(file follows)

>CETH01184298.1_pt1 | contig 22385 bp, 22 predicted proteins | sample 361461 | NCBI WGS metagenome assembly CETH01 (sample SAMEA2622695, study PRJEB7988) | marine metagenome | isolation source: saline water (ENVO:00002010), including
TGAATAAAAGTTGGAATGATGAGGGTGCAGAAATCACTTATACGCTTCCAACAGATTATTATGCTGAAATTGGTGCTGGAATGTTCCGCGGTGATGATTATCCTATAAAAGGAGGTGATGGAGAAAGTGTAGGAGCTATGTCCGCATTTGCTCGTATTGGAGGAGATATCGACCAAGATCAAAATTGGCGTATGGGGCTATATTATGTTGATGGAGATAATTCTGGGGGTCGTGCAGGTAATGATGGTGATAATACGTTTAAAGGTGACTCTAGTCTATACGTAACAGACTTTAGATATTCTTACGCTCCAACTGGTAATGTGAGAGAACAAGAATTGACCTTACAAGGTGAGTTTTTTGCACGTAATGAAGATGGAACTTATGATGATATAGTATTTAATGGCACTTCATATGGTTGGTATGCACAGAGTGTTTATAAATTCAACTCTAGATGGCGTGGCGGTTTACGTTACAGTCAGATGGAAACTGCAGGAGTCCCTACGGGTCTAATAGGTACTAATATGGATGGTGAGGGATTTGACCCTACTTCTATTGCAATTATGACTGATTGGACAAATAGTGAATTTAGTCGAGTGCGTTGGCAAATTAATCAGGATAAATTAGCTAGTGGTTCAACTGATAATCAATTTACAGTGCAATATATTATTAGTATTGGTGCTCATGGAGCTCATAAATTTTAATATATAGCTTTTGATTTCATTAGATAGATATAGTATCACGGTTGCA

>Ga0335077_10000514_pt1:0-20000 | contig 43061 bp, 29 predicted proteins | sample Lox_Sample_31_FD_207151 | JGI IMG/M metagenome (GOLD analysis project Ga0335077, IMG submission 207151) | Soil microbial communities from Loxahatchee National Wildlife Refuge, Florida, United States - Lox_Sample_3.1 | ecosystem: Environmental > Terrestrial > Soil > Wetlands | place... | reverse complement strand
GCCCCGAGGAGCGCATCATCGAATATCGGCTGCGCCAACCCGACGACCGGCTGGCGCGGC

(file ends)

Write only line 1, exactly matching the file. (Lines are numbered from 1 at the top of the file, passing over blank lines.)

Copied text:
>CETH01184298.1_pt1 | contig 22385 bp, 22 predicted proteins | sample 361461 | NCBI WGS metagenome assembly CETH01 (sample SAMEA2622695, study PRJEB7988) | marine metagenome | isolation source: saline water (ENVO:00002010), including